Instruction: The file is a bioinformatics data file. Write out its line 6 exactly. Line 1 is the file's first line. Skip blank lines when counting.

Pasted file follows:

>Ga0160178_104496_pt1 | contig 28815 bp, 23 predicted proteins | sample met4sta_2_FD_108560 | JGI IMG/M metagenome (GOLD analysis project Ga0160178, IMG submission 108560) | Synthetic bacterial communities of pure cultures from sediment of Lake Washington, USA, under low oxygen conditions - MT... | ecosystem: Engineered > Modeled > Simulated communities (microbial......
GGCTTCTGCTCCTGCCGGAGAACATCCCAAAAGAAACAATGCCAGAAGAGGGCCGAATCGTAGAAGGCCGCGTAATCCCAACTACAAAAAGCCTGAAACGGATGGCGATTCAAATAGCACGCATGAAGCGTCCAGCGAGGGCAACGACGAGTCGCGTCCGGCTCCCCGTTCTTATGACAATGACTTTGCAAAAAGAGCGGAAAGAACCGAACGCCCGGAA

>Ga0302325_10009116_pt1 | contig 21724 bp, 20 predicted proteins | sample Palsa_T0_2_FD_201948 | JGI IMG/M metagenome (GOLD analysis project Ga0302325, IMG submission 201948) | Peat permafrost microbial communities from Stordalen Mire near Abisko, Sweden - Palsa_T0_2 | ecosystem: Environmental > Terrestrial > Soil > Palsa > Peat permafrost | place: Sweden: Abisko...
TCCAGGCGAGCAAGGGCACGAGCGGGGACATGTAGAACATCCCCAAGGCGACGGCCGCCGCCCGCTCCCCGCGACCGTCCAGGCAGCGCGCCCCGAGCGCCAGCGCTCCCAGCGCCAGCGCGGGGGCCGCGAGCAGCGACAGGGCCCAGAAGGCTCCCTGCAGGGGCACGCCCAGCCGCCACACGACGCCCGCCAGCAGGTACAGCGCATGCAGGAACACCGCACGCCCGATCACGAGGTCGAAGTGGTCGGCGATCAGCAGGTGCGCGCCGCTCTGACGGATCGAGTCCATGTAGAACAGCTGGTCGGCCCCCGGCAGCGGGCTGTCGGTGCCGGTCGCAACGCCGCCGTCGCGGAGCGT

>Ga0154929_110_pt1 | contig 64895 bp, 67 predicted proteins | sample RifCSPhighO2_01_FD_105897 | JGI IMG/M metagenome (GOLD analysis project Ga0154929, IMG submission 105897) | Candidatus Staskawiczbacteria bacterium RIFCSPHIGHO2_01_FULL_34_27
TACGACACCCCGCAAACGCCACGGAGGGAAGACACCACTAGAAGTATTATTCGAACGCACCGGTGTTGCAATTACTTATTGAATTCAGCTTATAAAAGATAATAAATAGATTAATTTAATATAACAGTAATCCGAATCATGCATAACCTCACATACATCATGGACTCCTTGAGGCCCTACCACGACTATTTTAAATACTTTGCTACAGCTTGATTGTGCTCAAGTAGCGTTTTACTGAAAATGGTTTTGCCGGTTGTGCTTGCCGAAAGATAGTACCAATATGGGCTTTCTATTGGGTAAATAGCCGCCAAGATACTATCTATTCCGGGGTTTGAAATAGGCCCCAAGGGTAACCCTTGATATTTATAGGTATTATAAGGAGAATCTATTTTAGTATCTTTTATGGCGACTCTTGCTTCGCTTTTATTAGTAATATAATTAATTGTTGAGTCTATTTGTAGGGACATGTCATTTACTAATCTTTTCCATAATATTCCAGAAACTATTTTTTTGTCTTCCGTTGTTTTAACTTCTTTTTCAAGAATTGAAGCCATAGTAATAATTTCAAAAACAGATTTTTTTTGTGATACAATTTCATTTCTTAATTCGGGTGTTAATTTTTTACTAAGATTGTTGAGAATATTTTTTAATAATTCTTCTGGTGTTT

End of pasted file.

TACGACACCCCGCAAACGCCACGGAGGGAAGACACCACTAGAAGTATTATTCGAACGCACCGGTGTTGCAATTACTTATTGAATTCAGCTTATAAAAGATAATAAATAGATTAATTTAATATAACAGTAATCCGAATCATGCATAACCTCACATACATCATGGACTCCTTGAGGCCCTACCACGACTATTTTAAATACTTTGCTACAGCTTGATTGTGCTCAAGTAGCGTTTTACTGAAAATGGTTTTGCCGGTTGTGCTTGCCGAAAGATAGTACCAATATGGGCTTTCTATTGGGTAAATAGCCGCCAAGATACTATCTATTCCGGGGTTTGAAATAGGCCCCAAGGGTAACCCTTGATATTTATAGGTATTATAAGGAGAATCTATTTTAGTATCTTTTATGGCGACTCTTGCTTCGCTTTTATTAGTAATATAATTAATTGTTGAGTCTATTTGTAGGGACATGTCATTTACTAATCTTTTCCATAATATTCCAGAAACTATTTTTTTGTCTTCCGTTGTTTTAACTTCTTTTTCAAGAATTGAAGCCATAGTAATAATTTCAAAAACAGATTTTTTTTGTGATACAATTTCATTTCTTAATTCGGGTGTTAATTTTTTACTAAGATTGTTGAGAATATTTTTTAATAATTCTTCTGGTGTTT